2. I love this discussion. The “cost”…as you note…isn’t all that easy to figure. Of course a bunch of the cost that is “figured in” by FA formulas is “living”, but it’s not as if those “living” expenditures don’t sometimes end up back on University balance sheets. The entire dorm administrative structure is the most obvious case in point. But the fees have been an end around to increasing tuition for decades now, so to say they aren’t part of the “educational cost” is a bit disingenuous. Either way…it’s all kind of irrelevant to me at this point. And it gets a little to myopic distracting from the bigger economic realities of decades of expansion of the “student loan bubble”. There are many reasons it’s been expanded…political and crony corporate interests being the most primary, as is true in any corporatist society such as ours (that POLS and ECON and MCMA, etc etc don’t teach “corporatism” as a political/economic structure AND THE ONE WE EXIST IN TODAY is a complete travesty and exacerbates our problems as a society…it’s down right shocking and inexcusable to me).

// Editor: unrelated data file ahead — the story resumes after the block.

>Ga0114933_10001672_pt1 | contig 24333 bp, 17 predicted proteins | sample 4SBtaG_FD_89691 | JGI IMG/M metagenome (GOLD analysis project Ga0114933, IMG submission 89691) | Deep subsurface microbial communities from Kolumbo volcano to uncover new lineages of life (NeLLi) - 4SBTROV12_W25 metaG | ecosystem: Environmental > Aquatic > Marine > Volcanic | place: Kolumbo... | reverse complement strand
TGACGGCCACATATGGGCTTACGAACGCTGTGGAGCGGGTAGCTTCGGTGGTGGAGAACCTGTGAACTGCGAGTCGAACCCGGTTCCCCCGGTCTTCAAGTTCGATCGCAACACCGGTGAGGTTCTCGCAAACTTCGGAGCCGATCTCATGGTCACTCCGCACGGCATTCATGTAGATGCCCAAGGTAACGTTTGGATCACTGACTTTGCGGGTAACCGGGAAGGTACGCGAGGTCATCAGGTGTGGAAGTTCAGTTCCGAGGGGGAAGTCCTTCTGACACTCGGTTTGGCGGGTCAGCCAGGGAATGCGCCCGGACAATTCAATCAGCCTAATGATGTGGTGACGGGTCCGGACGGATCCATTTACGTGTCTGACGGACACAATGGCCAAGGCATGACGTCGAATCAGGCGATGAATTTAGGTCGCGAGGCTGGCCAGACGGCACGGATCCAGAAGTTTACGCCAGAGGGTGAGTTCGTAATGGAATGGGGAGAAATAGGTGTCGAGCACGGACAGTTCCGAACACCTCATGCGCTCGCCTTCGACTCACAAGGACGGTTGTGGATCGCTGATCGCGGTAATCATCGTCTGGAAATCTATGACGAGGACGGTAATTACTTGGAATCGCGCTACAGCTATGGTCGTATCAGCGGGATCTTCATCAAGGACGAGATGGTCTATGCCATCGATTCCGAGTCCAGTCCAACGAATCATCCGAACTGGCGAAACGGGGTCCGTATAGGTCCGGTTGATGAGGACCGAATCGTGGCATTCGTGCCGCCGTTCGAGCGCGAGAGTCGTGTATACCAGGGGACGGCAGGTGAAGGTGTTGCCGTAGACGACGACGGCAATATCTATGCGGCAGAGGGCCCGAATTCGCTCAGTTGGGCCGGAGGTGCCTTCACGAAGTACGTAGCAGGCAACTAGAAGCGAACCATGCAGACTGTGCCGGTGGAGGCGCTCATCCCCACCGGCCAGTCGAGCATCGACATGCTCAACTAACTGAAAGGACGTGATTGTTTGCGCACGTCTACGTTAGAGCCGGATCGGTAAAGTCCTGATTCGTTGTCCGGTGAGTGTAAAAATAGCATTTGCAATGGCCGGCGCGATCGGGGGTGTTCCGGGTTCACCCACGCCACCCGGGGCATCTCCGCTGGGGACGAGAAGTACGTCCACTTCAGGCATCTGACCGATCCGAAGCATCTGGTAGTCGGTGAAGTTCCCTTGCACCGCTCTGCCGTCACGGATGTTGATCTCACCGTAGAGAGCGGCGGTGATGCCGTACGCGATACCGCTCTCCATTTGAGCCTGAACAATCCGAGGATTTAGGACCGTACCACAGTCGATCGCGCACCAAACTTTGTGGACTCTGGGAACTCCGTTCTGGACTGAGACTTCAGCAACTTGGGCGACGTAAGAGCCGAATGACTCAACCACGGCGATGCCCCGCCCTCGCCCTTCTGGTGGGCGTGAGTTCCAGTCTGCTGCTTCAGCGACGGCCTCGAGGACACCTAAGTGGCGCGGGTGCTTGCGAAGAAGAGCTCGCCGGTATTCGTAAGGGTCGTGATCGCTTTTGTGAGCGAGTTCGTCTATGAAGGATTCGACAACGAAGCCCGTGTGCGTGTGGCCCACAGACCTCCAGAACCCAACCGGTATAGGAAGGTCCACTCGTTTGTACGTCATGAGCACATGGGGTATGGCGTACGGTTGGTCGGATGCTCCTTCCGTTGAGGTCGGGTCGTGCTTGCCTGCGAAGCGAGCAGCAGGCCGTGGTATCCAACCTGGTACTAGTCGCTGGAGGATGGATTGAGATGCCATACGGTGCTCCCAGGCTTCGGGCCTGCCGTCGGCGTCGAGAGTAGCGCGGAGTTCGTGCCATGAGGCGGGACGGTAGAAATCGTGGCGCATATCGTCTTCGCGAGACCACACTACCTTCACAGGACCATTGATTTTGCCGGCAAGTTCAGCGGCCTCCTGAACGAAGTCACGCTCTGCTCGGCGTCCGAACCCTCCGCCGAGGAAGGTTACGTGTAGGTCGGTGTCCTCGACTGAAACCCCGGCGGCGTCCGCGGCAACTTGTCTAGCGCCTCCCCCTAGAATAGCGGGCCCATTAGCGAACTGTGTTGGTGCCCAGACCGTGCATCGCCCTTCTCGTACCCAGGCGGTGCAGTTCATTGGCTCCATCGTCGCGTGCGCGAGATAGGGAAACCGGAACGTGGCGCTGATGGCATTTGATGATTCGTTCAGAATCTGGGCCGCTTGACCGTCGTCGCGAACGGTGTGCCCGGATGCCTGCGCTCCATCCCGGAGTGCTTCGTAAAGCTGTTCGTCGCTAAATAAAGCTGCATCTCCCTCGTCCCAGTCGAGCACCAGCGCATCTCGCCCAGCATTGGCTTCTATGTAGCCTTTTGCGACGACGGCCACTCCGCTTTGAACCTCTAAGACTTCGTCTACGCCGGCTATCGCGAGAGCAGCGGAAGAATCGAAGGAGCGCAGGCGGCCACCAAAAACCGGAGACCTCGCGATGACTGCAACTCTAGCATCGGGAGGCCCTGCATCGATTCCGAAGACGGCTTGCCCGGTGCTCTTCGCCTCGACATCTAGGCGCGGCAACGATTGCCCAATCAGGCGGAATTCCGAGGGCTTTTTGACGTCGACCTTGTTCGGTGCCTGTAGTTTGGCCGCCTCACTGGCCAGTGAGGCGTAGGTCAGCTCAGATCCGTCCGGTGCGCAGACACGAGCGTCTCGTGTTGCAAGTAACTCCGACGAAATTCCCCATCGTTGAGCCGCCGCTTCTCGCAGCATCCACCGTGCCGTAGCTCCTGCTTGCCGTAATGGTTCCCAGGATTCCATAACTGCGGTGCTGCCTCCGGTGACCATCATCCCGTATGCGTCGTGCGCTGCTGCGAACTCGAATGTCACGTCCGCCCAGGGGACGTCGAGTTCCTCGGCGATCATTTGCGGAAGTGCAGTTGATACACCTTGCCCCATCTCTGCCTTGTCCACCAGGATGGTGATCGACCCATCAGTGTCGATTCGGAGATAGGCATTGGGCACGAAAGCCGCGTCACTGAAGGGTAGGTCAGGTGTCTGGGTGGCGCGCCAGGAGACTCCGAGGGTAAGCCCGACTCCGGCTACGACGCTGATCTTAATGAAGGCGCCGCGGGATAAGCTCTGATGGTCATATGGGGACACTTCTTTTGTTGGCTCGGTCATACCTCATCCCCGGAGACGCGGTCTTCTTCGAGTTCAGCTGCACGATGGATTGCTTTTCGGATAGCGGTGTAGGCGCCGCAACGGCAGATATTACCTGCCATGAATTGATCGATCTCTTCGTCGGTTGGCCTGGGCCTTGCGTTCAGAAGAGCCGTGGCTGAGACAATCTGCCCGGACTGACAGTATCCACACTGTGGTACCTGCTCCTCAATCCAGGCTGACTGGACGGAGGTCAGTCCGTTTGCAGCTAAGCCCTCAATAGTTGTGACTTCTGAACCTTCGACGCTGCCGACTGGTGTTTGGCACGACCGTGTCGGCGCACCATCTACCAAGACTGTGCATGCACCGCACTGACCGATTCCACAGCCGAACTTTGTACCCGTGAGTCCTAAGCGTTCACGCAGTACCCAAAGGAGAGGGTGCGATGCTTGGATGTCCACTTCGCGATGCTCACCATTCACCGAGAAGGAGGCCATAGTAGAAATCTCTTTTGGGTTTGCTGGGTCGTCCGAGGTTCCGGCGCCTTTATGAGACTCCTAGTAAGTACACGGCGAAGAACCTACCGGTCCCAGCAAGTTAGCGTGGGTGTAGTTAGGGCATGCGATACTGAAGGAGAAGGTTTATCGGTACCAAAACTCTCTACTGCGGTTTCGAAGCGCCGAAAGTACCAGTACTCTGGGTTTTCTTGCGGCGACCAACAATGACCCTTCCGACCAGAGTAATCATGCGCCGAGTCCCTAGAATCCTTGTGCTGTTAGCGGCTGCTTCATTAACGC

So lets think of a few ways…and their consequences. These student loans have been used to create artificial demand in the larger economy by an otherwise poor group…young adults…since the late 80s/early 90s. Similarly, it’s kept this group off the unemployment roles in large numbers (easy loans)…like the booming prison populations as well. It allows for an interesting “education” of entire generations as the Ivory Towers became less and less intellectually diversified…promoting a status quo couched in a PR screed that paints it as “fighting power”. The sycophant nature of academia today bears the consequences of decades of a tenure system that largely promoted people who bore the approved ideologies of the “modern progressive” (corporatist). It shackles the young…leaving them to “take what they can get” in the job market to pay their looming student loan bills. Mobility has been crushed…literally and figuratively…and by extension, control has been increased and innovative competition to the status quo politically and in business stymied at the same time. The list can go on and on but I’ll allow all of you to join in that mental exercise.